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What kind of political leader is Kamala Harris?
While the vice-presidential candidate has a firm political instinct, she's unlikely to push Biden to address structural conflicts

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Reuters
Reuters
Kamala Harris attends a campaign event as a vice presidential candidate along with Democratic candidate Joe Biden in Wilmington

With California Senator Kamala Harris named the Democrat’s vice-presidential candidate, the critical last three months of the campaign for the US presidency have begun. Huge challenges face the future president and vice-president. Domestic crises include the persistent coronavirus pandemic, the resulting recession, nationwide protests against violent, militarised police forces and structural racism in a radically polarised society.

At the end of President Trump’s first term in office, US foreign policy may well be in even worse shape. Trump pulled the country out of the Iran nuclear deal (the ‘JCPOA’) and the Paris Climate Protection Agreement, announced an end to the EU-US Open Skies Agreement and abandoned US leadership of multilateral alliances such as NATO, the UN and the World Health Organization (WHO). Joseph R. Biden Jr and Kamala Harris have now stepped up to lead their deeply divided land out of complex domestic and foreign policy crises.

Crises involve uncertainty, so leadership style is critical regarding political decision-making in complex or unstable situations. The ‘leadership trait analysis’ developed by Margaret G. Hermann presents seven characteristics that explain and predict leaders’ domestic and foreign policy-making. This method, which comes from political psychology, uses an ‘at-a-distance’ technique. Computer-assisted analysis of an individual’s speeches and interviews with respect to a ‘norming group’ of other Western heads of government determines various leadership characteristics and assesses a specific political leadership style. The Democratic V.P. nominee’s style can indicate how she will manage crises.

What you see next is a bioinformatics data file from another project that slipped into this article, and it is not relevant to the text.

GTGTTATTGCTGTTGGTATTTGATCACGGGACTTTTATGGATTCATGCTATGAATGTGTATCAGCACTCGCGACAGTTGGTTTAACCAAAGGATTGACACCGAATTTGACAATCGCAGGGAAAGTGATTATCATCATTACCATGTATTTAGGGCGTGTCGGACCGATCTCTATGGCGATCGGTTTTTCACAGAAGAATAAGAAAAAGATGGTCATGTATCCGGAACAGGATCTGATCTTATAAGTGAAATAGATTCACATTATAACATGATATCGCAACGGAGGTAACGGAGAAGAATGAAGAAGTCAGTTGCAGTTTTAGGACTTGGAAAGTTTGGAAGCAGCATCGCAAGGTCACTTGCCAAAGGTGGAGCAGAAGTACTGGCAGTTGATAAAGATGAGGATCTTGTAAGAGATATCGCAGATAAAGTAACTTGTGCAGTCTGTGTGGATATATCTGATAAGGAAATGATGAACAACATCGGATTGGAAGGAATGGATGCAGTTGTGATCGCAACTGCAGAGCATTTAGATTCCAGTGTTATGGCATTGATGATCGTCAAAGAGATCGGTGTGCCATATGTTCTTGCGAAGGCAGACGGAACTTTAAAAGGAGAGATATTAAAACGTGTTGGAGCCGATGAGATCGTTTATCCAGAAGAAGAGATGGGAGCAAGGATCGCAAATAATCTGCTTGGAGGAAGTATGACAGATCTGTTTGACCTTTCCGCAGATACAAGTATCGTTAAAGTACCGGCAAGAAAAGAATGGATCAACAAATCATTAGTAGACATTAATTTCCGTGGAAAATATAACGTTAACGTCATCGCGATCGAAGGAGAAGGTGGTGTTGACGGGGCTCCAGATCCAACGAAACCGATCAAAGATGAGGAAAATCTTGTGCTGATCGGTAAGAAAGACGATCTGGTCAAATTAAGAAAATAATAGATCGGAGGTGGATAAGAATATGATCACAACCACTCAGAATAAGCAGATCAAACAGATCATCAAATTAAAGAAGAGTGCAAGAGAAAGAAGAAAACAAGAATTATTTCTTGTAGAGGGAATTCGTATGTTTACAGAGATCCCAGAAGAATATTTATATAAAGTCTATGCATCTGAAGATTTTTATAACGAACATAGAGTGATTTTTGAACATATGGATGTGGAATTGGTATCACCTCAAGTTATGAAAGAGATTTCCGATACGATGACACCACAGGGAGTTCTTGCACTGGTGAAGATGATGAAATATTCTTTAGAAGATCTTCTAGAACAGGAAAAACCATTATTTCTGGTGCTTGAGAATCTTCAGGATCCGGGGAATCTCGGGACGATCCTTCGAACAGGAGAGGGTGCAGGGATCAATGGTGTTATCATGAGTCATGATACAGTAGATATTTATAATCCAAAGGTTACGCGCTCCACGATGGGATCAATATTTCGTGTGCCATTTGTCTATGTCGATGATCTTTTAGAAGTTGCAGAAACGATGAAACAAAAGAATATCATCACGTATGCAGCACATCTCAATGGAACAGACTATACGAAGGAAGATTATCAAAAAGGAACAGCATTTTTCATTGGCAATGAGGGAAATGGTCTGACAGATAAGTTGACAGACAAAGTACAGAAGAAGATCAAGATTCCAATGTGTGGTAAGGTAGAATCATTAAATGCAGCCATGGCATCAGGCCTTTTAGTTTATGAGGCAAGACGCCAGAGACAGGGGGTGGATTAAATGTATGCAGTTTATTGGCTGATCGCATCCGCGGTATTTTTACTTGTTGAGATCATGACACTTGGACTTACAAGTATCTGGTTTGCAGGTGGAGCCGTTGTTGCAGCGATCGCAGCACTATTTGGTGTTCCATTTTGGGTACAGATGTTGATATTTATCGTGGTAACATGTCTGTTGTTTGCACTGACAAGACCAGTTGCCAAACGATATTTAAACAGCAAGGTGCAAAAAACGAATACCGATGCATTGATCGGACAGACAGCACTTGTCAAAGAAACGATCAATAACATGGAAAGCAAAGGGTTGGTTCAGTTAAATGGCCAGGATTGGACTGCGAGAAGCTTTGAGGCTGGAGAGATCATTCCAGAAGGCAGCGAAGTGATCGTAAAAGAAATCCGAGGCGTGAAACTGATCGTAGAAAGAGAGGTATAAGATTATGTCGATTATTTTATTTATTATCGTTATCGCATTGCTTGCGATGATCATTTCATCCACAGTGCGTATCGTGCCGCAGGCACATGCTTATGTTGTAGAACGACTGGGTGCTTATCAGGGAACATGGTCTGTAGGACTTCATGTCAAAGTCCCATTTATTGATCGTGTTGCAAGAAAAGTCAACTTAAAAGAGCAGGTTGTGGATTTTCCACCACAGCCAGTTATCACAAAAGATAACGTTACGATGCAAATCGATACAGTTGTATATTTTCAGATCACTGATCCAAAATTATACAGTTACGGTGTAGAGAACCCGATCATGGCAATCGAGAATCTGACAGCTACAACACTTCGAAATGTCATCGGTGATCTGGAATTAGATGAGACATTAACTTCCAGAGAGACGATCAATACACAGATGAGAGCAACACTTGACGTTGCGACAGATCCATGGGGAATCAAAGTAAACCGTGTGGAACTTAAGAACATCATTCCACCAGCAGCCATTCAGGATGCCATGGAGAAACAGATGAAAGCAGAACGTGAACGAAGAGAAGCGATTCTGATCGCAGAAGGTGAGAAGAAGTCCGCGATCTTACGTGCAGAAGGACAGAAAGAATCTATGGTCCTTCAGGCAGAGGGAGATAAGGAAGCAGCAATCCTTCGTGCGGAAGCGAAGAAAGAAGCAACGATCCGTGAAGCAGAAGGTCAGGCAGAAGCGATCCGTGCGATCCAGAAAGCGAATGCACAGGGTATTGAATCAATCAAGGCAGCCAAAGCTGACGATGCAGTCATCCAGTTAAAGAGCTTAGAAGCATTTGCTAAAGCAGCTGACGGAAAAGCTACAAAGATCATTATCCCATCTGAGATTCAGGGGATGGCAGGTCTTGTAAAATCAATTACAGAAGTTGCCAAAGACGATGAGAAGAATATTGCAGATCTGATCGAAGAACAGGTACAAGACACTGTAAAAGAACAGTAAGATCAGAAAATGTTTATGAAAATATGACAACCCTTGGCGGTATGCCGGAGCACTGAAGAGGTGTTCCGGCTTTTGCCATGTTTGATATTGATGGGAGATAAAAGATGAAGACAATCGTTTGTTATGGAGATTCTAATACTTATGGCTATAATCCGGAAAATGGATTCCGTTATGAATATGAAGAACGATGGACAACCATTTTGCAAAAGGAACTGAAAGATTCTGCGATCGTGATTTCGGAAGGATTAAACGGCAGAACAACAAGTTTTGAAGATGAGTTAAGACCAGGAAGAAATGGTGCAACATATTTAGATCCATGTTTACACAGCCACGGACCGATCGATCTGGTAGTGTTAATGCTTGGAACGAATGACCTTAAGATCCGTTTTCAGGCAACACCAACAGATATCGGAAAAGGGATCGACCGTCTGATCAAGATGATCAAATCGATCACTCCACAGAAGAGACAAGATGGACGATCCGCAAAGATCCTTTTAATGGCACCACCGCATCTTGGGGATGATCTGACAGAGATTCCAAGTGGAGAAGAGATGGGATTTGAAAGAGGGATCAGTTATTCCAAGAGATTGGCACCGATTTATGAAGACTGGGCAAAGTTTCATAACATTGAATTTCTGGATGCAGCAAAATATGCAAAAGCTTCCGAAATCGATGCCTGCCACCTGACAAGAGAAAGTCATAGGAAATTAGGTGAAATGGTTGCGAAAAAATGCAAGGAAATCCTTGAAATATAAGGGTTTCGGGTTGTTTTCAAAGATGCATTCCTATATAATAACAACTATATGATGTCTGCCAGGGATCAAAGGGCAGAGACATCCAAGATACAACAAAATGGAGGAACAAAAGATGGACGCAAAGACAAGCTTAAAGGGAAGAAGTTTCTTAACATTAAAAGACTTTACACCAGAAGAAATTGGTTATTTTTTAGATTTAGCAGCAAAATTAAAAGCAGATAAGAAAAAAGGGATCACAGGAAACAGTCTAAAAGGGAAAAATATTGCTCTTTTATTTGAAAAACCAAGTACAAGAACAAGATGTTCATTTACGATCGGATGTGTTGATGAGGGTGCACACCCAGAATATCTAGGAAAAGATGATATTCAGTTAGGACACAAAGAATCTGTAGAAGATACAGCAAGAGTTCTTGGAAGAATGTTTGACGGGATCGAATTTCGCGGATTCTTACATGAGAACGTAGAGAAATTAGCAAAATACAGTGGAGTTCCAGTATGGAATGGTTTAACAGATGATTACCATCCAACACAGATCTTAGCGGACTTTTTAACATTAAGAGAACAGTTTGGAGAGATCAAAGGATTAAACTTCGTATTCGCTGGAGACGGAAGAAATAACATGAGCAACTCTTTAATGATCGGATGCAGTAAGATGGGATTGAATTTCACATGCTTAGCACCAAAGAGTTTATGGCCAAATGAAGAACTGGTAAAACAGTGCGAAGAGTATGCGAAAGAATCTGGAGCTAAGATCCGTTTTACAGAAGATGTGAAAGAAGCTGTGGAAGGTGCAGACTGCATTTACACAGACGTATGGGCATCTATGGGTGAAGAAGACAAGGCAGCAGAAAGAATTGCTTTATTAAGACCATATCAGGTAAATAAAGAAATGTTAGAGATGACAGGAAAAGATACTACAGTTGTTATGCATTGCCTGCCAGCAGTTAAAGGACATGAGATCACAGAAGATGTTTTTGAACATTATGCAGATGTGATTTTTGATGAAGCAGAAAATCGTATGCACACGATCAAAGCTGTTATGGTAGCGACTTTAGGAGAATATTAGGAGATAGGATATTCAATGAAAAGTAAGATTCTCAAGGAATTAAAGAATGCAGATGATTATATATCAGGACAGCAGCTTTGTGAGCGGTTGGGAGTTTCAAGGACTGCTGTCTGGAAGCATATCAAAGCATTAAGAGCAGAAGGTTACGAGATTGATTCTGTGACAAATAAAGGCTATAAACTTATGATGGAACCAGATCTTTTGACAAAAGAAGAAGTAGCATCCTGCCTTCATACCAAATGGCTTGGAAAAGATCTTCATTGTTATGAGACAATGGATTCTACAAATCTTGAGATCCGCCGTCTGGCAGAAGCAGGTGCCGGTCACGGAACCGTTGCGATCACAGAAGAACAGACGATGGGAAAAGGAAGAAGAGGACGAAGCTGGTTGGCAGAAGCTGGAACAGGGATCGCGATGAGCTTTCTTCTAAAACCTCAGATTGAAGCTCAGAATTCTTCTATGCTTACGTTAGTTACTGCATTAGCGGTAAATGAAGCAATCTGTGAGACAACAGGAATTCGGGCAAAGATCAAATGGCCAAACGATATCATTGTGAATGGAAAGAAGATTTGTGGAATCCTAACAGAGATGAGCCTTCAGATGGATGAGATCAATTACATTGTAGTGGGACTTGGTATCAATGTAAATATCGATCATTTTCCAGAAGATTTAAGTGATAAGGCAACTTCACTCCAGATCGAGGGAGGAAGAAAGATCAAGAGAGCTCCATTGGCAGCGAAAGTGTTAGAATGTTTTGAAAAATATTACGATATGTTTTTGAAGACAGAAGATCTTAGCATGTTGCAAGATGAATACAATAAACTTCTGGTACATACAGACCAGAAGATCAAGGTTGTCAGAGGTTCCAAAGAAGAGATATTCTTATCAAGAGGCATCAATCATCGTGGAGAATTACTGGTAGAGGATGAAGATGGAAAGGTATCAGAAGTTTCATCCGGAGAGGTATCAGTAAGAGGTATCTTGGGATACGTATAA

Kamala Harris’ collegial style

Discussions have thus far focused on the nominee’s gender, race and age. Kamala Harris is a female person of colour who, at 55, is 22 years younger than her running mate. She fulfils the Democrats’ formal requirements and, according to party strategists, ensures that their ticket will succeed with critical electoral groups – especially in light of sexual assault accusations by Biden’s former Senate staffer, Tara Reade. As vice president, Harris would also be a promising Democratic presidential candidate in 2024. Biden’s emphasis that his running mate must be prepared to become president – if worse comes to worse, or in four years – is understandable.

Kamala Harris has a collegial, directive leadership style. ‘Collegiality’ suggests openness to group-wide mediation efforts and consensus-building to manage crises. A collegial leader acknowledges constraints, takes into account information gained during the decision-making process and cultivates relationships. Harris’s ‘directive’ style suggests that when confronted with real political constraints, she sometimes challenges constraints in order to improve her position vis-à-vis third parties.

Both candidates strive to return to the status quo under President Barack Obama – with improvements in selected policy areas that include Harris’s new take on police reform.

Her support for companion legislation to the ‘George Floyd Justice in Policing Act’ that was introduced in the House of Representatives in 2020 demonstrates her ability to build a strong, bipartisan majority in a crisis. As California’s Attorney General, Harris shied away from reforming police and drug laws, upheld wrongful convictions and rejected progressive reform by accepting existing constraints. Her current efforts to resolve earlier issues point by point shows the interplay between the collegial and directive aspects of her leadership style.